Class III Antiarrhythmics (Potassium Channel Blockers)
All class III antiarrhythmic drugs share a common electrophysiological mechanism in that they prolong the action potential duration, and most of the drugs in this class do so primarily by inhibiting repolarizing potassium currents. Therefore, these compounds are often referred to as "potassium channel blockers." To understand this mechanism of these compounds, the following provides a brief review of cardiac action potential generation.
In non-nodal cardiac tissue, such as ventricular cardiomyocytes (see figure; click here for more details), action potentials are initiated when a cell is depolarized to a threshold potential by an adjacent cell. This leads to rapid opening of fast sodium channels and a slower opening of L-type calcium channels (increased sodium and calcium conductance; gNa and gCa, respectively) that permit sodium and calcium to enter the cell during phases 0 - 2. As these channels become inactivated, potassium channels open (increased gK) permitting potassium ions to leave the cell, which causes repolarization of the membrane potential (phases 3 and 4). Potassium channels remain open until the next action potential is triggered. A different type of potassium channel is responsible for the initial repolarization (phase 1). Potassium channels are also responsible for repolarizing slow-response action potentials in the sinoatrial and atrioventricular nodes.
Class III antiarrhythmic compounds (Vaughan-Williams classification) bind to and block potassium channels that are responsible for phase 3 repolarization. By blocking these channels, action potential repolarization is delayed, which leads to an increase in action potential duration and an increase in the effective refractory period (ERP). Most of the class III drugs,however, have additional mechanisms of action that may contribute to their electrophysiological actions.
Prolongation of ventricular action potentials increases the QT interval in the electrocardiogram. This is a common effect of all Class III antiarrhythmic drugs. The electrophysiological changes prolong the length of time that the cell is unexcitable (refractory) and therefore make the cell less excitable.
By increasing the ERP, these drugs are very useful in suppressing tachyarrhythmias caused by reentry mechanisms. Reentry occurs when an action potential reemerges into normal tissue that is no longer refractory. When this happens, a new action potential is generated prematurely (before normal activation) and a circular, repeating pattern of early and rapid activation can develop, which leads to tachycardia. If the ERP of the normal tissue is lengthened, then the reemerging action potential may find the normal tissue refractory and premature activation will not occur.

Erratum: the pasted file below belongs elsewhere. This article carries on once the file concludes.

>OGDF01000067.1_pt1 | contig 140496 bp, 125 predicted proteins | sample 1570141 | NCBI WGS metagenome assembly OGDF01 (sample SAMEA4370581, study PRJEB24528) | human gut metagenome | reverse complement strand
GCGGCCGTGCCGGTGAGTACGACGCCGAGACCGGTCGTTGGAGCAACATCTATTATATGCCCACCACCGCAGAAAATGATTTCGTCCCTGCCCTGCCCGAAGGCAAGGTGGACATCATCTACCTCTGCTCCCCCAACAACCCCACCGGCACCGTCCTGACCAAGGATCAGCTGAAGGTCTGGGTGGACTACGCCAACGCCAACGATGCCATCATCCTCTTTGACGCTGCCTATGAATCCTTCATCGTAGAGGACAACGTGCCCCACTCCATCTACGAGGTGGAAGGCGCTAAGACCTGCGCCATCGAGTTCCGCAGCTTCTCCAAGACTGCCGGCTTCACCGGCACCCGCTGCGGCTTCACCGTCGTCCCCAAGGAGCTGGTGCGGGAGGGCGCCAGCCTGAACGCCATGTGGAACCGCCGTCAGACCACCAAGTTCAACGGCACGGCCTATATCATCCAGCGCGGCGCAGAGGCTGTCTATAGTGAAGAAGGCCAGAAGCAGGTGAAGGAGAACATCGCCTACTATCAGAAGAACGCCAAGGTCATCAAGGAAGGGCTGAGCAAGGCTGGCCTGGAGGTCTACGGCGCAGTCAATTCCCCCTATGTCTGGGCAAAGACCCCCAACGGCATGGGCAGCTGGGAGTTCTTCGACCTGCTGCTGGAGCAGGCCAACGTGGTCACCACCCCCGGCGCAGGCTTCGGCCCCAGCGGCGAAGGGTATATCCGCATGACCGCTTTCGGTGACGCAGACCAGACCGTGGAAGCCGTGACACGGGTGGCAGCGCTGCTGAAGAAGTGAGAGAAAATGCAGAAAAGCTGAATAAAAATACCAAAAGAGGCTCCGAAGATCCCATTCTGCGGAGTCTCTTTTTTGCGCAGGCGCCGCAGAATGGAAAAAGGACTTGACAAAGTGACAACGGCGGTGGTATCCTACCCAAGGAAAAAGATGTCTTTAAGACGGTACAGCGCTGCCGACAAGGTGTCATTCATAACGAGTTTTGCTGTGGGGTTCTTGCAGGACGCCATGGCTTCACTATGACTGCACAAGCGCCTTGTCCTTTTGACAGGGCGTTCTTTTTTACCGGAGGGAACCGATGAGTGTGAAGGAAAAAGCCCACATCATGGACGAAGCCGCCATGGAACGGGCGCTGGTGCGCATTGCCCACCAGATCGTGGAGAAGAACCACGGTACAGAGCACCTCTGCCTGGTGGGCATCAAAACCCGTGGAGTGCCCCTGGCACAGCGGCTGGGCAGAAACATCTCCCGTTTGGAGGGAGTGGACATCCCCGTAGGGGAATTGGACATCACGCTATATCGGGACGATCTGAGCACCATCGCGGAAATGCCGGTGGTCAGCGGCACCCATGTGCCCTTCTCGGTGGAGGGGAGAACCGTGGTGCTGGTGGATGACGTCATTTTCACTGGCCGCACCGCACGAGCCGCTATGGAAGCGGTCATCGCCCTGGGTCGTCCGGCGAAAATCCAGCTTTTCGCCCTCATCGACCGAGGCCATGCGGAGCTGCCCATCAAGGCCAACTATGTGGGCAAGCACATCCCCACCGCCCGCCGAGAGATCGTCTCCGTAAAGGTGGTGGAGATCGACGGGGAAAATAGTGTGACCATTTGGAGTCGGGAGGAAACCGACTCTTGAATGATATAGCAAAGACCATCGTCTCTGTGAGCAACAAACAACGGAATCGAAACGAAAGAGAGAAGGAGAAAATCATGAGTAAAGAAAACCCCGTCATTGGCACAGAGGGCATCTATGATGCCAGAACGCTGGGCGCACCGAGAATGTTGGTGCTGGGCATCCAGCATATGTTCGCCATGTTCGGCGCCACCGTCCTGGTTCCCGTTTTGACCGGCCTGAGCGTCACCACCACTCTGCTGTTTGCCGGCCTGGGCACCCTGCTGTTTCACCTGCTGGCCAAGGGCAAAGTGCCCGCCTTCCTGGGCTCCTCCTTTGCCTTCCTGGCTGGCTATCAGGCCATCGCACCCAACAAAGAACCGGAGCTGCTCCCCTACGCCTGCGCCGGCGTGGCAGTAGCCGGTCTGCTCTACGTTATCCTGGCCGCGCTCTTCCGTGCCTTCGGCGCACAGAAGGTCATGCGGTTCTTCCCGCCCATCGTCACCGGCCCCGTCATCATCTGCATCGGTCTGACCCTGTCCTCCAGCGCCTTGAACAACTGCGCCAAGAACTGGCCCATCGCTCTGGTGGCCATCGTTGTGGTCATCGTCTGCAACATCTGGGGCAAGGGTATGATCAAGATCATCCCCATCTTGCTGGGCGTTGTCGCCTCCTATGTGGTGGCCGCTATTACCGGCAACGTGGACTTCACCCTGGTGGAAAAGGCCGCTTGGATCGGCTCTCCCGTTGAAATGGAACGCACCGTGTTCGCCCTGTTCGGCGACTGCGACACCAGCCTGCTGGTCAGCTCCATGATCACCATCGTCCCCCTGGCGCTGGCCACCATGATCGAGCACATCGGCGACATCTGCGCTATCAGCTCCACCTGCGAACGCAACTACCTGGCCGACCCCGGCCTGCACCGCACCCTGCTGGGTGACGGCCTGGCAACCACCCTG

Specific Drugs and Therapeutic Indications
The following table summarizes Class III compounds in terms of their therapeutic use and some special or distinguishing characteristics.
|amiodarone||ventricular tachycardia, including ventricular fibrillation; atrial fibrillation and flutter (off-label use)||very long half-life (25-60 days); Class I, II, III & IV actions and therefore decreases phase 4 slope and conduction velocity; side effects include (some serious): pulmonary fibrosis; hypothyroidism; hepatotoxicity; corneal micro-deposits, skin discoloration|
|dronedarone||atrial fibrillation (non-permanent) and flutter||structurally related (but non-iodinated) to amiodarone, but has a much smaller volume of distribution and shorter elimination half-life (~24 hr); Class I, II, III & IV actions; contraindicated in severe or recently decompensated, symptomatic heart failure; although less toxic than amiodarone, it is less efficacious in atrial fibrillation|
|bretylium||life-threatening ventricular tachycardia and fibrillation||IV only; initial sympathomimetic effect (norepinephrine release) followed by inhibition, which can lead to hypotension|
|sotalol||ventricular tachycardia; atrial flutter and fibrillation||inhibits opening of repolarizing K+ channels and increases ERP; also has Class II (beta-blocker) activity and therefore slows sinus rate|
|ibutilide||atrial flutter and fibrillation (acute termination)||activates slow inward Na+ currents during early phase 3 and inhibits opening of repolarizing K+ channels, which delays repolarization and increases ERP; IV only; can cause life-threatening ventricular arrhythmias; infrequent non-cardiac side effects|
|dofetilide||atrial flutter and fibrillation; paroxysmal supraventricular tachycardia (off-label)||approved for acute atrial flutter and fibrillation; very selective K+-channel blocker; can cause life-threatening ventricular arrhythmias|
Abbreviations: IV, intravenous.
Cardiac Side Effects and Contraindications
These drugs, like Class I drugs, are proarrhythmic as well as being antiarrhythmic. For example, the increase in action potential duration can produce torsades de pointes (a type of ventricular tachycardia), especially in patients with long-QT syndrome. Amiodarone, because of its Class IV effects, can cause bradycardia and atrioventricular block, and therefore is contraindicated in patients with heart block or sinoatrial node dysfunction.